There are also private sector bodies which involved in pro-American public diplomacy. The most significant advertising industry body is Business for Diplomatic Action, an apolitical group founded and run by Keith Reinhard, chairman of DDB Worldwide, with the support of a wide selection of other ad industry leaders. It identifies three main causes other than foreign policy for the rise in global anti-Americanism: namely corporate globalisation, the pervasiveness of American culture and entertainment, and bad manners on the part of American visitors to other nations. As a result, its goal is to educate American companies and individuals on how to communicate more effectively and sensitively with other cultures. Private sector organisations like BDA are widespread in the US, and fund a huge proportion of the public service advertising that is handled in many other countries by central government. They are in turn funded either privately as charities, or directly by a government agency.

Much of this public service advertising is coordinated by The Ad Council, a private non-profit organisation funded by charitable donations from leading advertisers and agencies. It aims to produce around 50 campaigns each year. In general the council acts on behalf of sponsors such as government bodies or privately funded non-profit organisations to commission marketing for specific particular issues. These mostly relate to social welfare, and must be non-commercial. Among those causes handled by The Ad Council are children's issues, preventive health, education, community well being, environmental preservation and family welfare. Creative execution and media space are donated free of charge or funded from corporate donations. For the year to 2010, companies such as Coca-Cola, Google, Johnson & Johnson, PepsiCo, P&G, Time Warner and Yahoo supported the Council with donations of $150,000 or more each, and another 500 or so gave lesser sums. Around 50 agencies give their time for free to the Ad Council for pro bono campaigns, and media owners donate around $2bn in inventory each year. The Ad Council hosts a collection of current and past campaigns online at Ad Council Creative.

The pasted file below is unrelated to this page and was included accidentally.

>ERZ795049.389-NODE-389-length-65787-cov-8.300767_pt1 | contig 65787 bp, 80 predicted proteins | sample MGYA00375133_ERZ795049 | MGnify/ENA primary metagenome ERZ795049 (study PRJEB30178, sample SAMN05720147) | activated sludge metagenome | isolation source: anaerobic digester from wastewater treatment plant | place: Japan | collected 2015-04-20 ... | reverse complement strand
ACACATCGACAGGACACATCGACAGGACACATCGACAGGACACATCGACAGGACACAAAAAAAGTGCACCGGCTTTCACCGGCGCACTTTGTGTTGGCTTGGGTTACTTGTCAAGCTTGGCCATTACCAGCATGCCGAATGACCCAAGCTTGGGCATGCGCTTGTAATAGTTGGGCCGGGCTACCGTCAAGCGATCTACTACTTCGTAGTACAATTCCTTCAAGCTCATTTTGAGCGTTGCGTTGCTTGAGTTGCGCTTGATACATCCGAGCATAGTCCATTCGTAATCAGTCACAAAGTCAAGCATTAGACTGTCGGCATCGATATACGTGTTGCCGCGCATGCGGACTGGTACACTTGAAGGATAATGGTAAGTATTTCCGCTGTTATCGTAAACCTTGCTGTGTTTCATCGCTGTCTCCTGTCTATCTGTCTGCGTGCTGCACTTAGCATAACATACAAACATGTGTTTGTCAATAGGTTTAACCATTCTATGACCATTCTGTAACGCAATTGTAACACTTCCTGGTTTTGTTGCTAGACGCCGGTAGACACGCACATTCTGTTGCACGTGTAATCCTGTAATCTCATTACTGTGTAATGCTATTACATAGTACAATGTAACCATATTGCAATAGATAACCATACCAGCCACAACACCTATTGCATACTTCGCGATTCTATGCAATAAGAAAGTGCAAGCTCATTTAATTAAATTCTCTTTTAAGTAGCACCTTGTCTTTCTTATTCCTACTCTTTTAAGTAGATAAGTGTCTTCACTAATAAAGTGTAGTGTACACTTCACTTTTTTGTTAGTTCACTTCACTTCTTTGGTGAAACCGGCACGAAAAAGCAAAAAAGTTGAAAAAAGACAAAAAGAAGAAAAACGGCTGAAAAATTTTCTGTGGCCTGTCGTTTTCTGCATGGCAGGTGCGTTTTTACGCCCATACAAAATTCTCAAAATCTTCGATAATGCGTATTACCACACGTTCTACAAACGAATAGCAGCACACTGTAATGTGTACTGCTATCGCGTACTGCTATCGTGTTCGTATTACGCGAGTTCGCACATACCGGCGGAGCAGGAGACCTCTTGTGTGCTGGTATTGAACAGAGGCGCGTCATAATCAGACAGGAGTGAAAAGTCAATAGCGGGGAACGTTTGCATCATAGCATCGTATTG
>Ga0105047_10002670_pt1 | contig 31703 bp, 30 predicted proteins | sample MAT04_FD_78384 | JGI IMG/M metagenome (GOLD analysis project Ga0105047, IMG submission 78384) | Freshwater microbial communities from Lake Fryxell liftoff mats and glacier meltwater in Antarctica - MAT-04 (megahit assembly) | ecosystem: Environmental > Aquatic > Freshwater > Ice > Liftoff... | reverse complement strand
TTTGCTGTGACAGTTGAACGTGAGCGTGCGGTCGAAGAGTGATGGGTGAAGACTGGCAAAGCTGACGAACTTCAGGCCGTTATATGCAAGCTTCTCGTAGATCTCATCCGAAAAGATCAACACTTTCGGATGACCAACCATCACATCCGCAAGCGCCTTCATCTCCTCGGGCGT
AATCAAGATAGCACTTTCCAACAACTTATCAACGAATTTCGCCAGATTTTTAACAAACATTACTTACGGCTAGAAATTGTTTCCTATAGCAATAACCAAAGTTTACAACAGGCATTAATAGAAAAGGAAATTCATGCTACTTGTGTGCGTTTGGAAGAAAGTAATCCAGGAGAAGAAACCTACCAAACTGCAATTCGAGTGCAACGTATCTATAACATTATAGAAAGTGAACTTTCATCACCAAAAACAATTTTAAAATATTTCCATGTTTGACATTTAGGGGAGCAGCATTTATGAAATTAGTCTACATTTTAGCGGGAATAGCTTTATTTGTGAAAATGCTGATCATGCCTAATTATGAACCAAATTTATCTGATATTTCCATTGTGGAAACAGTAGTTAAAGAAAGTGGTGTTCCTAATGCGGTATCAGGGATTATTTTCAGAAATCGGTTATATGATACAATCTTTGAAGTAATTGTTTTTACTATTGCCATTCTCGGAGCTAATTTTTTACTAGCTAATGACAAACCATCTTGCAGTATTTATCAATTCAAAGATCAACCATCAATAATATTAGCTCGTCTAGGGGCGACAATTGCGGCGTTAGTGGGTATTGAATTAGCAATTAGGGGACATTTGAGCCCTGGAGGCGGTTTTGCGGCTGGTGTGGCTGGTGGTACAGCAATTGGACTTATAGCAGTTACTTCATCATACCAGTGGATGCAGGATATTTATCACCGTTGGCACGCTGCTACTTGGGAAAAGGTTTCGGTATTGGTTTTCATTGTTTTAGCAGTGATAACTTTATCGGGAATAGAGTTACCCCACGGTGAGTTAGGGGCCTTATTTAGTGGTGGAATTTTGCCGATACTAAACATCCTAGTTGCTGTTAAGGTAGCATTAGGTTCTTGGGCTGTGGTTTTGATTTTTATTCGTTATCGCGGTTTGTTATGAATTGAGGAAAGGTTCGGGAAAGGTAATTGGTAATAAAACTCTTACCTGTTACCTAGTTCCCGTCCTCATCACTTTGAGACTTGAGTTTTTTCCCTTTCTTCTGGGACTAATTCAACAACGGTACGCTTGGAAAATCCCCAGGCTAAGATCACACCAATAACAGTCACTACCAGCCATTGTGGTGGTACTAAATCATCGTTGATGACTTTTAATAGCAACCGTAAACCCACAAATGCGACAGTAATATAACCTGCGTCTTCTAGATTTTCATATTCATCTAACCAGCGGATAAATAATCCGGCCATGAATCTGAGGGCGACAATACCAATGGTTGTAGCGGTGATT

Background